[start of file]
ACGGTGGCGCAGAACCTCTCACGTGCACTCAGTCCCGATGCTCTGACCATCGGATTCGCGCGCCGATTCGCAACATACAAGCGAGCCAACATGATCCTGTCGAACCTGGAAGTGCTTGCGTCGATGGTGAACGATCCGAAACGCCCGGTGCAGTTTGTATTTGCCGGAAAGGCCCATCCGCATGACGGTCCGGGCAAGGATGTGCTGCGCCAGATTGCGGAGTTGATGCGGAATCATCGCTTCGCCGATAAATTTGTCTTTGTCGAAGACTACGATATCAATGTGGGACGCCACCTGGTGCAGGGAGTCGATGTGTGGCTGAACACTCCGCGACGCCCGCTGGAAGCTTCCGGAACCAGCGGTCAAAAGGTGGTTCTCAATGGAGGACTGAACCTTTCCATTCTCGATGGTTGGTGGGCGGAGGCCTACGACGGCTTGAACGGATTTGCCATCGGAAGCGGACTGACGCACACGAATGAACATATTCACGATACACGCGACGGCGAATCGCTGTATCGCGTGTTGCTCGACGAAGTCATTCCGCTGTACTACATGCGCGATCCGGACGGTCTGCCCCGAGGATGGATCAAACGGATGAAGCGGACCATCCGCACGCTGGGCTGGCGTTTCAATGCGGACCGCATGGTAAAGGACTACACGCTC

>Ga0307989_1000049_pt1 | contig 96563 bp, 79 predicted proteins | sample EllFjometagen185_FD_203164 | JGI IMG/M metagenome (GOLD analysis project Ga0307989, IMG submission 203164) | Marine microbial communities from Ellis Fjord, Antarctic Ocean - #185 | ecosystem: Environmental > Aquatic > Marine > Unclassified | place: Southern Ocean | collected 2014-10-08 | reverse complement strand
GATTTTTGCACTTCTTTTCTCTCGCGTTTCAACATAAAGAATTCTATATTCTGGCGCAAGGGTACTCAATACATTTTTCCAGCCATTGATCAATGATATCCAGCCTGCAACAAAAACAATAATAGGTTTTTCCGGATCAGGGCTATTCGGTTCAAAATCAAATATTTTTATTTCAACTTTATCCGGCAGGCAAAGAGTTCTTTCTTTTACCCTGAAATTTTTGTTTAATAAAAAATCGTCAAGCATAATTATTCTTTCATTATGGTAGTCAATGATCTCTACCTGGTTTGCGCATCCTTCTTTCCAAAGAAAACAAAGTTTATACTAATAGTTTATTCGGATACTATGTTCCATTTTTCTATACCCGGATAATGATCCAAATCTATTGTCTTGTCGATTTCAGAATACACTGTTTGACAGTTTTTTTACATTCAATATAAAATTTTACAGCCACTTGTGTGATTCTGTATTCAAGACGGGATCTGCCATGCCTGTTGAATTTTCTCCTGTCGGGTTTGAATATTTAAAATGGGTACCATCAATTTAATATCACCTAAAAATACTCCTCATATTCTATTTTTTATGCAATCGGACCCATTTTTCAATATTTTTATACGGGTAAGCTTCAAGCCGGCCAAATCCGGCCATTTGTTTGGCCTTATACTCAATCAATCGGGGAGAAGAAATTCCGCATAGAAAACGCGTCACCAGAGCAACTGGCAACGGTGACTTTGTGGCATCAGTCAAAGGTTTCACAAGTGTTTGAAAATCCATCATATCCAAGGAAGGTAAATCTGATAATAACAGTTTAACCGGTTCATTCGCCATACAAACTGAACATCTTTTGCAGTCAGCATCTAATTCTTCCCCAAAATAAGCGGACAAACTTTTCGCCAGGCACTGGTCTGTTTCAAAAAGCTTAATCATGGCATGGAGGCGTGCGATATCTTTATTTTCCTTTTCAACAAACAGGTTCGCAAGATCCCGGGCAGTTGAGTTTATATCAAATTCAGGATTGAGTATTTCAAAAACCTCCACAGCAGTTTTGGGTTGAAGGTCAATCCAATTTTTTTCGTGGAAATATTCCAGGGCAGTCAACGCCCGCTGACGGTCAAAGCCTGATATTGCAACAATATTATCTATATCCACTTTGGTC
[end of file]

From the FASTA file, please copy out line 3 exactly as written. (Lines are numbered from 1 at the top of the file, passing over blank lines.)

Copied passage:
GATTTTTGCACTTCTTTTCTCTCGCGTTTCAACATAAAGAATTCTATATTCTGGCGCAAGGGTACTCAATACATTTTTCCAGCCATTGATCAATGATATCCAGCCTGCAACAAAAACAATAATAGGTTTTTCCGGATCAGGGCTATTCGGTTCAAAATCAAATATTTTTATTTCAACTTTATCCGGCAGGCAAAGAGTTCTTTCTTTTACCCTGAAATTTTTGTTTAATAAAAAATCGTCAAGCATAATTATTCTTTCATTATGGTAGTCAATGATCTCTACCTGGTTTGCGCATCCTTCTTTCCAAAGAAAACAAAGTTTATACTAATAGTTTATTCGGATACTATGTTCCATTTTTCTATACCCGGATAATGATCCAAATCTATTGTCTTGTCGATTTCAGAATACACTGTTTGACAGTTTTTTTACATTCAATATAAAATTTTACAGCCACTTGTGTGATTCTGTATTCAAGACGGGATCTGCCATGCCTGTTGAATTTTCTCCTGTCGGGTTTGAATATTTAAAATGGGTACCATCAATTTAATATCACCTAAAAATACTCCTCATATTCTATTTTTTATGCAATCGGACCCATTTTTCAATATTTTTATACGGGTAAGCTTCAAGCCGGCCAAATCCGGCCATTTGTTTGGCCTTATACTCAATCAATCGGGGAGAAGAAATTCCGCATAGAAAACGCGTCACCAGAGCAACTGGCAACGGTGACTTTGTGGCATCAGTCAAAGGTTTCACAAGTGTTTGAAAATCCATCATATCCAAGGAAGGTAAATCTGATAATAACAGTTTAACCGGTTCATTCGCCATACAAACTGAACATCTTTTGCAGTCAGCATCTAATTCTTCCCCAAAATAAGCGGACAAACTTTTCGCCAGGCACTGGTCTGTTTCAAAAAGCTTAATCATGGCATGGAGGCGTGCGATATCTTTATTTTCCTTTTCAACAAACAGGTTCGCAAGATCCCGGGCAGTTGAGTTTATATCAAATTCAGGATTGAGTATTTCAAAAACCTCCACAGCAGTTTTGGGTTGAAGGTCAATCCAATTTTTTTCGTGGAAATATTCCAGGGCAGTCAACGCCCGCTGACGGTCAAAGCCTGATATTGCAACAATATTATCTATATCCACTTTGGTC